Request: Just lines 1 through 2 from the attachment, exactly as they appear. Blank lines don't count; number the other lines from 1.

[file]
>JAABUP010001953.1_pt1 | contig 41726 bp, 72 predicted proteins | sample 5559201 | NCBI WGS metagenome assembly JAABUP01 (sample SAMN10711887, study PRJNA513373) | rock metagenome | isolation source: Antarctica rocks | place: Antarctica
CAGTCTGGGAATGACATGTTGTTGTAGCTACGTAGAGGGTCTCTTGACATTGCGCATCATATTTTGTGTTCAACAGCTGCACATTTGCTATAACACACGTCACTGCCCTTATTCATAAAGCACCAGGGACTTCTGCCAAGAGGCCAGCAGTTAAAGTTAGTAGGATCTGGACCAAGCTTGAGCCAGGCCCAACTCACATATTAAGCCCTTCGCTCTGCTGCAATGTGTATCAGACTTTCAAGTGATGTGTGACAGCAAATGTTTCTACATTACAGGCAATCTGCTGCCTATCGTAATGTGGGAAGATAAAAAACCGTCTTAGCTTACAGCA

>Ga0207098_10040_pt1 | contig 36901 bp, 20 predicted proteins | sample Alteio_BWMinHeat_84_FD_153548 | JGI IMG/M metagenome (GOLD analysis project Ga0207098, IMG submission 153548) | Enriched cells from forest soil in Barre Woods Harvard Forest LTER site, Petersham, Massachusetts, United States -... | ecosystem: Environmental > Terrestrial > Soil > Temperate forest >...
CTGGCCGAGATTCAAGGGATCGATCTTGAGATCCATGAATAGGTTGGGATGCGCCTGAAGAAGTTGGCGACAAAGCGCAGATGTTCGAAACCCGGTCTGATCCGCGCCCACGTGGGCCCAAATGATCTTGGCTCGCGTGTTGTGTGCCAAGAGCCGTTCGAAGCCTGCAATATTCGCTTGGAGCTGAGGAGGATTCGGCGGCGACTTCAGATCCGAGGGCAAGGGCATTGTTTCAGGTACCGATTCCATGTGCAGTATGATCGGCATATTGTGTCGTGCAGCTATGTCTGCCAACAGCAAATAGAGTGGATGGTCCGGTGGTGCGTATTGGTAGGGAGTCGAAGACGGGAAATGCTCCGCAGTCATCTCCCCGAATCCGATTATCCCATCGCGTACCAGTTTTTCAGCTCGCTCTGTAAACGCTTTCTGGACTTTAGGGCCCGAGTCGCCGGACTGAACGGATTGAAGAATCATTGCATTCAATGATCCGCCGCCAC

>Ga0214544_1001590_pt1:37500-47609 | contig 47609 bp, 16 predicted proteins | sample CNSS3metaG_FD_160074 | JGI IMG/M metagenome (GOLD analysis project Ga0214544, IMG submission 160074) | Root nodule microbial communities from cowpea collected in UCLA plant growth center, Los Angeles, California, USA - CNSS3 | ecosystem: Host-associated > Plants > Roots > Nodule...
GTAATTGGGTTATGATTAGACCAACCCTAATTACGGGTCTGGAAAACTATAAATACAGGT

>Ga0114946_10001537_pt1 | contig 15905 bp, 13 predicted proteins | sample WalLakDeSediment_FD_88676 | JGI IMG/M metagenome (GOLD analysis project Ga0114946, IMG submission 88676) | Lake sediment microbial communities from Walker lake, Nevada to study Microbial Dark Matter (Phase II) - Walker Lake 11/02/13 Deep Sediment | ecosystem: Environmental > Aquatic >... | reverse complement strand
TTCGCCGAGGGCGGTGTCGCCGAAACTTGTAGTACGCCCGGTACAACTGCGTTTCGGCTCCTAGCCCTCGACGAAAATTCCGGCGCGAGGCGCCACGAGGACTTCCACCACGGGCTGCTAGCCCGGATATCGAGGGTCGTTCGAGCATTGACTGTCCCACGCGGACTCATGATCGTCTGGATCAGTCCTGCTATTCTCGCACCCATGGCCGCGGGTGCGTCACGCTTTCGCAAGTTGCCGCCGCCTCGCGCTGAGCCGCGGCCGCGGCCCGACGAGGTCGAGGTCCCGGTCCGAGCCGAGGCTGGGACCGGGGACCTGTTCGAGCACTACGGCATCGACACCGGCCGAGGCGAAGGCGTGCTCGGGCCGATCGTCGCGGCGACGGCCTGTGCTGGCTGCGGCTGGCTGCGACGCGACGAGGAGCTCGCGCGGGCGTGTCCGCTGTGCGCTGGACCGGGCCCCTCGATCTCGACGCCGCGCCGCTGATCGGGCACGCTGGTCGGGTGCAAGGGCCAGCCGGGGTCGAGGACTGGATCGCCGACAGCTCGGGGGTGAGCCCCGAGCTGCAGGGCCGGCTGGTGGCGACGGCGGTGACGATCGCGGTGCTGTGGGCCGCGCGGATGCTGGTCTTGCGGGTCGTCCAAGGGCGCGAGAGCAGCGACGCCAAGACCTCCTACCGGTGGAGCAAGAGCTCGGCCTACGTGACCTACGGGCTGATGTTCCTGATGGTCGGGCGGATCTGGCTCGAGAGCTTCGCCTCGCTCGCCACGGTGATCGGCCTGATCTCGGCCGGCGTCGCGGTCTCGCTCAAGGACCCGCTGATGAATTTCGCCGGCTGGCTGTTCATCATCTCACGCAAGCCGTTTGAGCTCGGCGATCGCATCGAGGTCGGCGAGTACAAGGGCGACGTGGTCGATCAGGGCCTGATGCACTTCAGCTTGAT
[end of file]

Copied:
>JAABUP010001953.1_pt1 | contig 41726 bp, 72 predicted proteins | sample 5559201 | NCBI WGS metagenome assembly JAABUP01 (sample SAMN10711887, study PRJNA513373) | rock metagenome | isolation source: Antarctica rocks | place: Antarctica
CAGTCTGGGAATGACATGTTGTTGTAGCTACGTAGAGGGTCTCTTGACATTGCGCATCATATTTTGTGTTCAACAGCTGCACATTTGCTATAACACACGTCACTGCCCTTATTCATAAAGCACCAGGGACTTCTGCCAAGAGGCCAGCAGTTAAAGTTAGTAGGATCTGGACCAAGCTTGAGCCAGGCCCAACTCACATATTAAGCCCTTCGCTCTGCTGCAATGTGTATCAGACTTTCAAGTGATGTGTGACAGCAAATGTTTCTACATTACAGGCAATCTGCTGCCTATCGTAATGTGGGAAGATAAAAAACCGTCTTAGCTTACAGCA